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Sex assessment from the pelvis: a test of the Phenice (1969) and Klales et al. (2012) methods

Jager, VR and Eliopoulos, C (2023) Sex assessment from the pelvis: a test of the Phenice (1969) and Klales et al. (2012) methods. Forensic Science, Medicine, and Pathology. ISSN 1547-769X

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Sex assessment is one of the first steps of routine forensic anthropological examinations and it provides a crucial element to identify a set of human skeletal remains. In bioarchaeological contexts, this assessment is also important, as it helps in the reconstruction of past societies. Sex determination can be achieved by using several morphological or metric traits of the skull and postcranial skeleton, which have been found to have varying degrees of accuracy. In 1969 Phenice proposed a methodology focusing on three traits located on the pubis. These traits were described as either having a female or male morphology with ambiguity being rare. Phenice’s method became regularly utilized as it was considered to be reliable. In 2012, Klales and colleagues published a revision of Phenice’s method, as they found that it did not capture the variation in the expression of the three traits. Klales and co-authors created a visual ordinal scale of 1–5 for each of the three traits Phenice originally identified, thus adding three extra possible forms of expression. The purpose of the present research was to test both the original and revised methodologies on the same skeletal population in order to evaluate their suitability for the assessment of sex. The Luís Lopes Anthropological collection in Lisbon was used; 117 males and 117 females were scored using both methodologies. The results showed that the original method performed better (96.5% accuracy) than the revised method (92.7%).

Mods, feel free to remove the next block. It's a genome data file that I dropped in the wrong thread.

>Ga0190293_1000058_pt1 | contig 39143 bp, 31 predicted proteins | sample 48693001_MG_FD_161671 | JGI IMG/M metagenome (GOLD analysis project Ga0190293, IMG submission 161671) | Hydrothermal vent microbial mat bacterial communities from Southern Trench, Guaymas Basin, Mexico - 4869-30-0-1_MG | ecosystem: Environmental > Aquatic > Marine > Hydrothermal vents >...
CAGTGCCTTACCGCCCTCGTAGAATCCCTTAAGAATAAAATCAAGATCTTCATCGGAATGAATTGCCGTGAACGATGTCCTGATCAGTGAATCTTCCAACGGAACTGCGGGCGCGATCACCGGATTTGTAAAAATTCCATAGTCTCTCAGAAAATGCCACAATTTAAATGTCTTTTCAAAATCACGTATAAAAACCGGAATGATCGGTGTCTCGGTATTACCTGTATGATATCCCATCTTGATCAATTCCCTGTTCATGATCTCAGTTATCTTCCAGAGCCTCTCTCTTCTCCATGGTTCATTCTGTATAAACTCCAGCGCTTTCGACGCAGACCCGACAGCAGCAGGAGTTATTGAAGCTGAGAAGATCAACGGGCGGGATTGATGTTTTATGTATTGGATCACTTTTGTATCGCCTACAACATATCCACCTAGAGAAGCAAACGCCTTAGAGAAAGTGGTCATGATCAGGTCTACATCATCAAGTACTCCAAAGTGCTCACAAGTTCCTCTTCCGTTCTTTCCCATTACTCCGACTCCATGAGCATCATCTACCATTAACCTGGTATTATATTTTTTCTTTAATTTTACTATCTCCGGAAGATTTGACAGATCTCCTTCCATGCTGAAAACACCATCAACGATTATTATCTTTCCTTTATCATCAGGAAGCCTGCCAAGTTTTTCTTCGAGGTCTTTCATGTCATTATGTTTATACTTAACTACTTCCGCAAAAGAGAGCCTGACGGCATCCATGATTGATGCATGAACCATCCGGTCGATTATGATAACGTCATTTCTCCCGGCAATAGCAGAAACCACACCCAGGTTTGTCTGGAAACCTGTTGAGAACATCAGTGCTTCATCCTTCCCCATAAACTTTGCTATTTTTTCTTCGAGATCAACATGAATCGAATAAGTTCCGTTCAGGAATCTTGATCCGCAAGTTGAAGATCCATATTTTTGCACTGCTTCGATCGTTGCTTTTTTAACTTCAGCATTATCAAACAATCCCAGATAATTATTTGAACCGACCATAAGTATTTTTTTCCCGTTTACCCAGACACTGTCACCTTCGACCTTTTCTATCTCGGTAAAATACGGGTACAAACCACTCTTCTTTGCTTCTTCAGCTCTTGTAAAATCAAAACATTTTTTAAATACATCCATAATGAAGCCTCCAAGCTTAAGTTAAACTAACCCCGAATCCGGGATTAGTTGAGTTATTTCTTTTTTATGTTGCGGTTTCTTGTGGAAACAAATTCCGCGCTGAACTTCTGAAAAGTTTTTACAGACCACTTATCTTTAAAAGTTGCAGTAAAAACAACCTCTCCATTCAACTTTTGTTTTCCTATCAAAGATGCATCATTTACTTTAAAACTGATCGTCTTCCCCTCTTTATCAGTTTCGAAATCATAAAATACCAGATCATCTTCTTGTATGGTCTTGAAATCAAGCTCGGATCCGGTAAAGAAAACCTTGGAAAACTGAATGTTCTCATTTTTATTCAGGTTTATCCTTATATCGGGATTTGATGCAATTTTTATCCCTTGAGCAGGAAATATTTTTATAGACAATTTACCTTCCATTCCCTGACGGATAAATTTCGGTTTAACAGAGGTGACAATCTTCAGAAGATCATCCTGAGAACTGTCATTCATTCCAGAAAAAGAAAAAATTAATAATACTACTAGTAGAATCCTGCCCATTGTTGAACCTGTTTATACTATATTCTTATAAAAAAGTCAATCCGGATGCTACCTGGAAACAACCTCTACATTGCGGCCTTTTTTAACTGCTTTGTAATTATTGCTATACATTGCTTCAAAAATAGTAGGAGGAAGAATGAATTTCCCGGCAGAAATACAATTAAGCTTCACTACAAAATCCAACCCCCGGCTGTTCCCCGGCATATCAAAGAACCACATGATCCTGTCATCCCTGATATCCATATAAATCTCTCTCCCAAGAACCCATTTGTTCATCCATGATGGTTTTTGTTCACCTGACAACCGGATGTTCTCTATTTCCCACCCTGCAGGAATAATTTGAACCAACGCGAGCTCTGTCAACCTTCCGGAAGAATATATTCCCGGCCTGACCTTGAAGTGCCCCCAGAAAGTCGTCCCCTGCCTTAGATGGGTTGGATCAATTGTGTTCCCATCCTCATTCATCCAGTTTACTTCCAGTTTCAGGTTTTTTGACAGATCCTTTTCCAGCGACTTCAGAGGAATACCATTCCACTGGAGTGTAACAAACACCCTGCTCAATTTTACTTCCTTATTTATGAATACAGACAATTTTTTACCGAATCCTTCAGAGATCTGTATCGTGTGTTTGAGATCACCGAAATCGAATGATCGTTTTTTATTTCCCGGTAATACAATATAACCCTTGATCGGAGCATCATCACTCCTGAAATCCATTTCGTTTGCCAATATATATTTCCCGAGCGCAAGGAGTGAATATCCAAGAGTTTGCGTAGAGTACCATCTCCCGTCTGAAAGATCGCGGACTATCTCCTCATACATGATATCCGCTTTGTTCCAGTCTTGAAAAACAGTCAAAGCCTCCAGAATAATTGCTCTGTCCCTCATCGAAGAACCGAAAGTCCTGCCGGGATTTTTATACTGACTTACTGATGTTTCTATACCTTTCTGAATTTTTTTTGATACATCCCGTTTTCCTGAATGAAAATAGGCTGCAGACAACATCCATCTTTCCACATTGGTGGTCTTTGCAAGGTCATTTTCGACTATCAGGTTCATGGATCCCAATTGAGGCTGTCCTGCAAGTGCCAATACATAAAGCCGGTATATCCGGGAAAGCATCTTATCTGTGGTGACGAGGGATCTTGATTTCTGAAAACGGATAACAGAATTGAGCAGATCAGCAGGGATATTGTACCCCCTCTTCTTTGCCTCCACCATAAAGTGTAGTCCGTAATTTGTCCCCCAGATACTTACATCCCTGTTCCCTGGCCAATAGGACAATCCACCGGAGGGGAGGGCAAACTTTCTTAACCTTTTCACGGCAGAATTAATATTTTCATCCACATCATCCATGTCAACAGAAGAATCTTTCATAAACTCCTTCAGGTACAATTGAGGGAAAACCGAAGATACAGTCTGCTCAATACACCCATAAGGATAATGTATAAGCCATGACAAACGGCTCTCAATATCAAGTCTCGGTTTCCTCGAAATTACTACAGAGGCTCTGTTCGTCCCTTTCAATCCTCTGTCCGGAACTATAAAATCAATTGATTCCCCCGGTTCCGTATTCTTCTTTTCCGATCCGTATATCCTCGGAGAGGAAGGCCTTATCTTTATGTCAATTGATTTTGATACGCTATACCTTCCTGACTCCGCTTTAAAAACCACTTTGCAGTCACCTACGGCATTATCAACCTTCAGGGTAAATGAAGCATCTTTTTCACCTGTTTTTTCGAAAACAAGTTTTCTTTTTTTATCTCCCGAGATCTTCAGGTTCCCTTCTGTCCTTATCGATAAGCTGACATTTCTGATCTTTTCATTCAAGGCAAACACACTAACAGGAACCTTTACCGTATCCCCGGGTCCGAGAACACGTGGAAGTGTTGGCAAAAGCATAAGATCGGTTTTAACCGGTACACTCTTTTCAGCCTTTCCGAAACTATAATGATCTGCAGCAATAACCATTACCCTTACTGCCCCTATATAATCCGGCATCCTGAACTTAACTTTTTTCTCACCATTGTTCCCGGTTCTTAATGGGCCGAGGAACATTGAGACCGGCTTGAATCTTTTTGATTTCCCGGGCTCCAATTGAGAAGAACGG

Item Type: Article
Uncontrolled Keywords: Forensic anthropology; Phenice method; Pubic bone; Sex assessment; 1103 Clinical Sciences; Legal & Forensic Medicine
Subjects: G Geography. Anthropology. Recreation > GE Environmental Sciences
G Geography. Anthropology. Recreation > GN Anthropology
Divisions: Biological & Environmental Sciences (from Sep 19)
Publisher: Springer
SWORD Depositor: A Symplectic
Date Deposited: 19 Mar 2024 16:41
Last Modified: 19 Mar 2024 16:45
DOI or ID number: 10.1007/s12024-023-00685-4
URI: https://researchonline.ljmu.ac.uk/id/eprint/22859
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